Hank Bauer life and biography

Hank Bauer  picture, image, poster

Hank Bauer biography

Date of birth : 1922-07-31
Date of death : 2007-02-09
Birthplace : St. Louis, Illinois
Nationality : American
Category : Sports
Last modified : 2010-10-16
Credited as : Baseball player MLB, New York Giants,

0 votes so far

Henry Albert "Hank" Bauer was born on July 31, 1922, in East St. Louis, Illinois. He was the youngest of nine children in a family that came to America from Austria-Hungary. His father worked in an aluminum mill until his leg was mangled in accident, then took a job as a bartender. Money was usually tight in the Bauer home. As a toddler, Hank wore clothes his mother fashioned from feed sacks.

In his youth, Hank played ball as often as he could. He was an aggressive hitter and baserunner, and as he neared his final, barrel-chested stature of six feet and 200 pounds, he could also be fairly intimidating on the mound. His nose—flattened and somewhat off-center after being broken in a basketball game—gave him an extra-tough look.

Hank was the kind of kid who refused to back away from any challenge. He didn't doubt he had what it took to be a big leaguer. After playing American Legion ball and starring for Central Catholic High School, Hank got his big break, thanks to his brother, Herman, who was a minor leaguer in the Chicago White Sox system and arranged for a tryout for his younger sibling. The Sox liked what they saw and signed Hank to a contract. He began his pro career in 1941, joining Oshkosh of the Class-D Wisconsin State League. He pulled triple duty in the outfield, infield and on the mound. In all, Hank appeared in 108 games and batting .262 with good power.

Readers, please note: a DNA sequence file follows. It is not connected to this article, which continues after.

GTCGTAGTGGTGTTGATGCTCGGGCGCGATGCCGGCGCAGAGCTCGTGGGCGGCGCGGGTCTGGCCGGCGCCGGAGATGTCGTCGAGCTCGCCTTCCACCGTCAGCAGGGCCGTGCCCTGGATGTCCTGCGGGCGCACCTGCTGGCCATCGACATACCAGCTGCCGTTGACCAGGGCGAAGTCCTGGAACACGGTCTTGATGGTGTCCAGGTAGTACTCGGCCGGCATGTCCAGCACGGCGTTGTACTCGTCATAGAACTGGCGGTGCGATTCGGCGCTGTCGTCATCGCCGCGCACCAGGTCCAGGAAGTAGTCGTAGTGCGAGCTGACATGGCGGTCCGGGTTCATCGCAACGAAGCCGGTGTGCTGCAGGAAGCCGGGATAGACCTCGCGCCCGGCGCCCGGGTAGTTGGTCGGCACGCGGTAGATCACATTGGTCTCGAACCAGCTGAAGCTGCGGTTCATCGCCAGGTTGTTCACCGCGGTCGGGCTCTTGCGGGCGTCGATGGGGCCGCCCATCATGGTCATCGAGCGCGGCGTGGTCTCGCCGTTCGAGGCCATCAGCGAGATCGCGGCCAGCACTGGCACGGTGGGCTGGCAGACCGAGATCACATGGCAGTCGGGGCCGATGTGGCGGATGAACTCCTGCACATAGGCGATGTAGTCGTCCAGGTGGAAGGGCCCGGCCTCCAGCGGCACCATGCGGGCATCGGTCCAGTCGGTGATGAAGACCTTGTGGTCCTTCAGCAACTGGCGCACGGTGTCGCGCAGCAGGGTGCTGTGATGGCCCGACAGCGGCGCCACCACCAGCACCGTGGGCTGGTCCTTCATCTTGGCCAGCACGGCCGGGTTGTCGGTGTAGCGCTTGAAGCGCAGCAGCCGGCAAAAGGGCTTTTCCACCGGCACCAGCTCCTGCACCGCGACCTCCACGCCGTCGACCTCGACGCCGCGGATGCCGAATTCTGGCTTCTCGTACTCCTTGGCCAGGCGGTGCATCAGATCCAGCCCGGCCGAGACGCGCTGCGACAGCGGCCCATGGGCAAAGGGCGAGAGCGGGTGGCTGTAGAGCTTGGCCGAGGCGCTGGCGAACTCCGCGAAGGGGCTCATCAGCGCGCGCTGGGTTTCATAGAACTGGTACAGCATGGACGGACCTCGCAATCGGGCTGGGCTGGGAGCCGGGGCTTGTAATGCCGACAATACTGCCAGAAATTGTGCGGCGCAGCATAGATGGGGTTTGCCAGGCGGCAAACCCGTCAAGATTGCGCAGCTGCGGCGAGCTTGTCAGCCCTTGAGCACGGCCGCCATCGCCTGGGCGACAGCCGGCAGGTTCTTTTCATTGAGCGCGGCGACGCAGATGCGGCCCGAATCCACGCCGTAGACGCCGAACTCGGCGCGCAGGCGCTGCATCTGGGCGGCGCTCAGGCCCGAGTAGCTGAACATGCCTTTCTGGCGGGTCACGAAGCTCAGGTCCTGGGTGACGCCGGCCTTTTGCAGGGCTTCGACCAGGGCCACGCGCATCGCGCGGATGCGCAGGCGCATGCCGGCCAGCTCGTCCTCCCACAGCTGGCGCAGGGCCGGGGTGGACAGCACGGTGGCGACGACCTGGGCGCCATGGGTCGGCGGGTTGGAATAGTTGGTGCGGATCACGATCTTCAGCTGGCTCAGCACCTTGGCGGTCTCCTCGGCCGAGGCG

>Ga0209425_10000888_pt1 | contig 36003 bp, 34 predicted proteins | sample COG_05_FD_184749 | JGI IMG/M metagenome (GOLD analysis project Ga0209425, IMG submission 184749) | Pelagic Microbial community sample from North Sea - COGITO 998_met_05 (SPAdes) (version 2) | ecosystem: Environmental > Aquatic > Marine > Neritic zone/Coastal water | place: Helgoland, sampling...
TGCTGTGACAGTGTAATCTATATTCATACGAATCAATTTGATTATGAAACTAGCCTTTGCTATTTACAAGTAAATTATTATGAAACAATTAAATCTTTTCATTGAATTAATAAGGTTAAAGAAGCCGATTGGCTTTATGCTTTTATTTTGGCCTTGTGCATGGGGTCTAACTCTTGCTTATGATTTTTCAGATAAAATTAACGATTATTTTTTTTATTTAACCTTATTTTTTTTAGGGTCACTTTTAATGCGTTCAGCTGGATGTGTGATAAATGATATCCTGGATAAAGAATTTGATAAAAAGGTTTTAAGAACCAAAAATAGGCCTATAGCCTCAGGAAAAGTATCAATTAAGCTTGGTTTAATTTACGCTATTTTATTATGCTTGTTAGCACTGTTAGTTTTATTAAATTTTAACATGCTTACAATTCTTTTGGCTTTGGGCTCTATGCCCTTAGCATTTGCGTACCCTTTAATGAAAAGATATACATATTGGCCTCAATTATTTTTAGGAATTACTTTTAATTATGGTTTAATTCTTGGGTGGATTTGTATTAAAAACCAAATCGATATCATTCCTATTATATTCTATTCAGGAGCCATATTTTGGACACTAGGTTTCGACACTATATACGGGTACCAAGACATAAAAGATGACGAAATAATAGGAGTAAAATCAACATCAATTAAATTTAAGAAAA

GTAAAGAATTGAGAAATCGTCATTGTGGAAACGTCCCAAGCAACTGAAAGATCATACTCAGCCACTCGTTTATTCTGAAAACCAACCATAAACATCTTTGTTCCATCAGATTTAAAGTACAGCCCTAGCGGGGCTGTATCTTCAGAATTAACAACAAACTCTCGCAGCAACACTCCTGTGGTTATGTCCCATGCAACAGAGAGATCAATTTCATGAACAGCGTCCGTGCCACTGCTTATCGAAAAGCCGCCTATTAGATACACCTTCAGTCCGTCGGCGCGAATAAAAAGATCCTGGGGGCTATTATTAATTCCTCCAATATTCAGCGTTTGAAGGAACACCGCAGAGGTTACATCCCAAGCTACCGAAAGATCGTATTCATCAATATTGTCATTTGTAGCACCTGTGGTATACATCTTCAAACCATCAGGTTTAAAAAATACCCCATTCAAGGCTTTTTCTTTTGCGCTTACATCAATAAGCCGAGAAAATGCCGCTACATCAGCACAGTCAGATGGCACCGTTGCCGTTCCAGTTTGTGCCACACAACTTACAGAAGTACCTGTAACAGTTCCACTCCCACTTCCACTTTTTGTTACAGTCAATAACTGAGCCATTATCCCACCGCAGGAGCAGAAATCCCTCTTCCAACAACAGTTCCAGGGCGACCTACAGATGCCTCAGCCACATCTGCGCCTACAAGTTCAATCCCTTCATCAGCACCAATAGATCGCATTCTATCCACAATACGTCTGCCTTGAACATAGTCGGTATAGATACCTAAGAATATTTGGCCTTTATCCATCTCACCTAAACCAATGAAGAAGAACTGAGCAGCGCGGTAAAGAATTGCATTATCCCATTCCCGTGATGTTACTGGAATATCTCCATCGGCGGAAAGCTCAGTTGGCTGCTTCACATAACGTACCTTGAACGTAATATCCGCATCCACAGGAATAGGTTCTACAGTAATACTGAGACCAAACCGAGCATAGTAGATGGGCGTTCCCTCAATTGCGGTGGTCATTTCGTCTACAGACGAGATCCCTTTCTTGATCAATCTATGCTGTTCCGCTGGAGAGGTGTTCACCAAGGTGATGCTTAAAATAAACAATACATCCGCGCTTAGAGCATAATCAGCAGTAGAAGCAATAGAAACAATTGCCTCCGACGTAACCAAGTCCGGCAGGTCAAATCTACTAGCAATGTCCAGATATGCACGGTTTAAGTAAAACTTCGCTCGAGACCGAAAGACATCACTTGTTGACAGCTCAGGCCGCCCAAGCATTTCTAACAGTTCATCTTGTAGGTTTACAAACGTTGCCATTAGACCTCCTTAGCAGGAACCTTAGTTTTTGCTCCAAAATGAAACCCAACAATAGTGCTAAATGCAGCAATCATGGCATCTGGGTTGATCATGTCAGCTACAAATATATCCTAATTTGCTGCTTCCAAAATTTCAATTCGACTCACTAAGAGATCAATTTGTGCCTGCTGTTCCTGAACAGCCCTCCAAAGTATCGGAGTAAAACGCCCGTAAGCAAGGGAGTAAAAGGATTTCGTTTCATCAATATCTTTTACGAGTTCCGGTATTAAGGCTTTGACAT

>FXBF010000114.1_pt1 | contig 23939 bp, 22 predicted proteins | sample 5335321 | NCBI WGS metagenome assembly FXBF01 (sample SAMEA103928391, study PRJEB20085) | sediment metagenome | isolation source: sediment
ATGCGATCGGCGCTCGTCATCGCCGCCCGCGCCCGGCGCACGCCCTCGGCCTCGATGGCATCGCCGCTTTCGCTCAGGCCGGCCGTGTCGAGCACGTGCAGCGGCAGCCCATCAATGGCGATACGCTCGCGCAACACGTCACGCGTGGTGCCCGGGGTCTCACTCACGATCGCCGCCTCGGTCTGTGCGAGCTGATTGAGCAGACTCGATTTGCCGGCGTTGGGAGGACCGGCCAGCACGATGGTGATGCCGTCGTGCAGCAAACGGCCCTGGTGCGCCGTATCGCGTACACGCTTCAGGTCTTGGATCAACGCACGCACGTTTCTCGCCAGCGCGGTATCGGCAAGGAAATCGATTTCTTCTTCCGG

Though baseball was Hank’s love, he also knew that it was no way to make a steady living. Prior to signing with Chicago, in fact, he had already begun to work as a union pipe-fitter, which provided dependable employment in the land of beer breweries. His first job was repairing furnaces at a bottling plant.

Hank put baseball and pipe-fitting on hold after Pearl Harbor, and joined the Marines in January of 1942. He spent the next three years in the military, fighting in the Pacific theater during World War II. He volunteered for duty as a Raider, a forerunner of the Special Forces.

Hank was made a platoon Sergeant and saw heavy action in several island assaults, suffering shrapnel wounds in his back and thigh and also contracting malaria. On Okinawa, Hank commanded a 64-man platoon, of which 58 were killed. His wounds at that battle were his ticket home. Upon his return, Hank proudly displayed two Purple Hearts, two Bronze Stars and a chestful of campaign ribbons from places like Guadalcanal, Emirau and New Georgia. Years later, locker room neighbor Joe Page was still picking tiny bits of shrapnel out of Hank’s back.

Happy to be home in one piece, Hank was prepared to pick up where he left off, as a pipe fitter. Danny Menendez, a scout working for the Yankees remembered seeing Hank as a teenager and asked his brother Joe—who was tending bar—what ever happened to his little brother. Hank tapped Menendez on the shoulder and said, “That’s me.” The scout signed him as a free agent.